He is soft-spoken. His voice has an exquisite lilt. He is keen on detail and uses the thoroughness of a combine harvester, especially when he is gathering news. This makes Solomon Kaweesi of NTV-Uganda, arguably one of the most admired Luganda news reporters.
On the day we meet, Kaweesa throws a joke here and there to spice up our conversation. We are preparing to go to Entebbe in Wakiso District to do a follow-up story about fallen singer Moses Ssekibogo, aka, Mowzey Radio.
Time check: 7.43am Kaweesa, 31, carries a tripod stand on his shoulder ahead of us as we leave the newsroom at Serena Conference Centre. Melany Atwebembeire, the day’s cameraperson drags a camera bag behind us.
“Man where is your notebook, recorder and camera?” Kaweesa asks me.
“Already in the car,” I point at the waiting car.
When we enter the car, he tells the driver to switch off the engine before he leads us in a ‘Hail Mary’ prayer for close to three minutes. Intrigued, I ask him how deep his faith is as we snake through the traffic of Jinja Road before joining Entebbe Road.
“I was in the seminary for the biggest part of my youth. I desired to be a priest but because I thought I was going to be a musician –a secular one at that, I felt it would be hard to balance priesthood and music. Thus, I settled for the latter,” he says before breaking into one of the hymns that they used to sing in the seminary.
Meanwhile, he occupies the co-driver’s seat, I am on the passenger seat alongside Atwebembeire.
Occasionally, Kaweesa teases her.
“Derrick!” Kaweesa calls out looking through the rear view mirror, “We need to be ready because it is not going to be easy getting our source on camera. We need to be smart and seize any chance she gives us.”
His breakthrough story
This is not the first story we are working on together. The first time I went with him to Mubende District where a 13-year-old boy was fending for his six siblings.
He holds fond memories of the story and still says, “I think it is one of my best stories. It got many people appreciating me.”
“What story do you call your breakthrough?” I ask.
He is pensive and later tells me about the attack on Westgate Shopping Mall by the Al-shabaab in Nairobi, Kenya story.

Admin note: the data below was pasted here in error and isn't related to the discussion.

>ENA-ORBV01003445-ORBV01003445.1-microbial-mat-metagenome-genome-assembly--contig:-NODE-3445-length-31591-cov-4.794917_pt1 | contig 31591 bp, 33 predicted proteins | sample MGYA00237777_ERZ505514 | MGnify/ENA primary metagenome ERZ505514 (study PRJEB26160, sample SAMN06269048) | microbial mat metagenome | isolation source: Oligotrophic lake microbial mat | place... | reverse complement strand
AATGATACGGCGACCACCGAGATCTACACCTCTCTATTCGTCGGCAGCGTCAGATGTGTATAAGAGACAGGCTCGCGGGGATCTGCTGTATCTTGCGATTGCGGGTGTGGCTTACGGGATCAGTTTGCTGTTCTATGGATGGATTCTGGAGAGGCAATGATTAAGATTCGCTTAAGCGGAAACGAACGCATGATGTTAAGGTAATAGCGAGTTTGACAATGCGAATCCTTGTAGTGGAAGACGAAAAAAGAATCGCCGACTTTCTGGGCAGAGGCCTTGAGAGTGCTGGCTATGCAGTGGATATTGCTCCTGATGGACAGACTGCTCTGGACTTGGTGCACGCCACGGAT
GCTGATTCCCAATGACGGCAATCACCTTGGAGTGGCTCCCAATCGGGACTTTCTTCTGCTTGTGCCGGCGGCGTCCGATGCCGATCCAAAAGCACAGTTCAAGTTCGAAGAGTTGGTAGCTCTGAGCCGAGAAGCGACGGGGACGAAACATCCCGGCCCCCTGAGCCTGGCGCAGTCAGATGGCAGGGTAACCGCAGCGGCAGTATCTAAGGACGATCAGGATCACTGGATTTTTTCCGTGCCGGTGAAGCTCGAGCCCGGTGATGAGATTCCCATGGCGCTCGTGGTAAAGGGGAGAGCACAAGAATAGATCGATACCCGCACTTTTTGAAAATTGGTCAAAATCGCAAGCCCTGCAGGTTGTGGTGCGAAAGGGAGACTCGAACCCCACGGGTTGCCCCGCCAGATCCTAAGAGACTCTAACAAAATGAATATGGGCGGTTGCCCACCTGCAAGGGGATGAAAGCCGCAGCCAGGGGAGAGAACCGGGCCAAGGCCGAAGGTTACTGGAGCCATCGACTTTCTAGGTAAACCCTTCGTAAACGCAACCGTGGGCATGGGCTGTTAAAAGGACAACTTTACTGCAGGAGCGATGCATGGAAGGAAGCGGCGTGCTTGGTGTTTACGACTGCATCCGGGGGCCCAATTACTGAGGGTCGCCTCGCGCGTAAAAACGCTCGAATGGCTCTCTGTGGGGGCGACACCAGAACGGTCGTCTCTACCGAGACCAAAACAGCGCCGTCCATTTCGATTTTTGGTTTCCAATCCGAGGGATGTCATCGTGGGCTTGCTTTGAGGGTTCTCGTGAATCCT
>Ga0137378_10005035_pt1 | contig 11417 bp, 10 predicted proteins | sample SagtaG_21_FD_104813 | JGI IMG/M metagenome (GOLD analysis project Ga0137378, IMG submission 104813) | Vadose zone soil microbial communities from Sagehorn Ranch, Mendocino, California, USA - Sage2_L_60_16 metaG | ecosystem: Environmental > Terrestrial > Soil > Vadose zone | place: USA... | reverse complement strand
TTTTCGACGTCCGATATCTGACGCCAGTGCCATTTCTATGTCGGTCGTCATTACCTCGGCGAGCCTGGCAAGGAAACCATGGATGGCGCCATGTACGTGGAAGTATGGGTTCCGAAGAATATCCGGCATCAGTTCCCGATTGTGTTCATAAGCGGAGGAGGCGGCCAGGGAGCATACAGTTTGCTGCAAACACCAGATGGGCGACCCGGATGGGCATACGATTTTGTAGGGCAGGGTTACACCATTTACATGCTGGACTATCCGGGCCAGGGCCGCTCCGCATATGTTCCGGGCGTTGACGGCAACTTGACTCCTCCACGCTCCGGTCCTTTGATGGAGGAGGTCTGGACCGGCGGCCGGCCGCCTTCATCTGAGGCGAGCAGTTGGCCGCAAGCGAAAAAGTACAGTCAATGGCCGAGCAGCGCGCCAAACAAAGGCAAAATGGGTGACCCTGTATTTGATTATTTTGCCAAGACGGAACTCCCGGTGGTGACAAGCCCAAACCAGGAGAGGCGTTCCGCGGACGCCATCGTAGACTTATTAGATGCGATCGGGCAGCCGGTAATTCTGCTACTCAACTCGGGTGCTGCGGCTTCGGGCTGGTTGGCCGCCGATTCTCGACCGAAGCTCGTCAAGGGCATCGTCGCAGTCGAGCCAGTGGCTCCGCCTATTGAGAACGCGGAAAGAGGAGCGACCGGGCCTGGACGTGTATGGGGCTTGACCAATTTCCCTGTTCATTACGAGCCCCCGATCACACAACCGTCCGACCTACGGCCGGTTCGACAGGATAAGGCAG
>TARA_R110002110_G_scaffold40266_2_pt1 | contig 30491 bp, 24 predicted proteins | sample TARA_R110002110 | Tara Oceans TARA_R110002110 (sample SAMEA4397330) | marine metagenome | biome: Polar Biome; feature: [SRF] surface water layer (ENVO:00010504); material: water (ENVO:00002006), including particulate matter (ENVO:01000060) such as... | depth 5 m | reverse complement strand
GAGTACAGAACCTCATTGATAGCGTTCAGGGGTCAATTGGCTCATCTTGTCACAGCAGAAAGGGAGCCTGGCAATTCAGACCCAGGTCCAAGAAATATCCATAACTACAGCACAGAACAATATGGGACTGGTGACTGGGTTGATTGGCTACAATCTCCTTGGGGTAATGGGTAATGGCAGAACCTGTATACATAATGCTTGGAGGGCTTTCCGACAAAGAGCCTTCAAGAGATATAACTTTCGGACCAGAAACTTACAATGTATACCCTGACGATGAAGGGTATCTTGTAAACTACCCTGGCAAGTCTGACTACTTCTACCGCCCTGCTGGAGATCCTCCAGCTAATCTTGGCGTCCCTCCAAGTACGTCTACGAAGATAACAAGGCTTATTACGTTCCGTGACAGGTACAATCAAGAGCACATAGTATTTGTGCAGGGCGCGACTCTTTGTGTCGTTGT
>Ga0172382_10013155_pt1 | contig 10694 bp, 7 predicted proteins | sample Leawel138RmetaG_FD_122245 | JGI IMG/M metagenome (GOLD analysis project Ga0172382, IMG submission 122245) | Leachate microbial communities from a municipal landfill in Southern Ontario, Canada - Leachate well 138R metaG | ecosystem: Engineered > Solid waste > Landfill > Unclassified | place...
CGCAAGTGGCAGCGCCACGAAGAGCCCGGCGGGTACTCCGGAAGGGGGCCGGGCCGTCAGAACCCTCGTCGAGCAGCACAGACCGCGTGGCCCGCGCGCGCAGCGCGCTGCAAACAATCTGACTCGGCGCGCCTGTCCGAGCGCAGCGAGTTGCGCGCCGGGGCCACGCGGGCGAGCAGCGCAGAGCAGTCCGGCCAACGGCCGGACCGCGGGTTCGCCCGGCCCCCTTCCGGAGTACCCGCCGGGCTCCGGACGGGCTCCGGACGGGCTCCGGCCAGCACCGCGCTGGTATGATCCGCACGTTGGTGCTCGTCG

“I did Luganda and English reports for the time I was in Kenya. I had just gone for my first media lab training after which I was confirmed as staff at NTV-Uganda,” he recalls.
He is, however, quick to point out that he experienced his baptism by fire. When war broke out in South Sudan between President Salva Kiir and his political opponent Riek Machar.
On their way to South Sudan, rebels laid an ambush and shot into the car his team was using. Luckily, no one was injured.
“This story terrified me. I wished I had followed my mother’s dream. I cried as it rained bullets. We crept through the bushes close to the border of Uganda and South Sudan. I also had to have a shot of the whole episode and this made life even more difficult. However, the army contained the ambush,” he explains.
Arrival in Entebbe
It is about 9.15am, we are close to Abayita Ababiri, a suburb in Entebbe. We stop our car to wait for our source. When our source arrives, she says, I cannot speak to media and walks away.
Kaweesa pursues and persuades her and after about five hours of talking she accepts. Musimire sits on a plastic chair, Kaweesa on another almost askew at one of the beaches, said to be safe. I listen intently, the questions were inviting to a respondent and from a well-researched background.
From the first source, there seemed to be gaps in her responses. So, Kaweesa suggests that we pursue the second source to counter the first one.
The second source openly accuses Musimire of many things. But, the interviewer is persistent and occasionally smiles where necessary to ease any tension.
Filing the story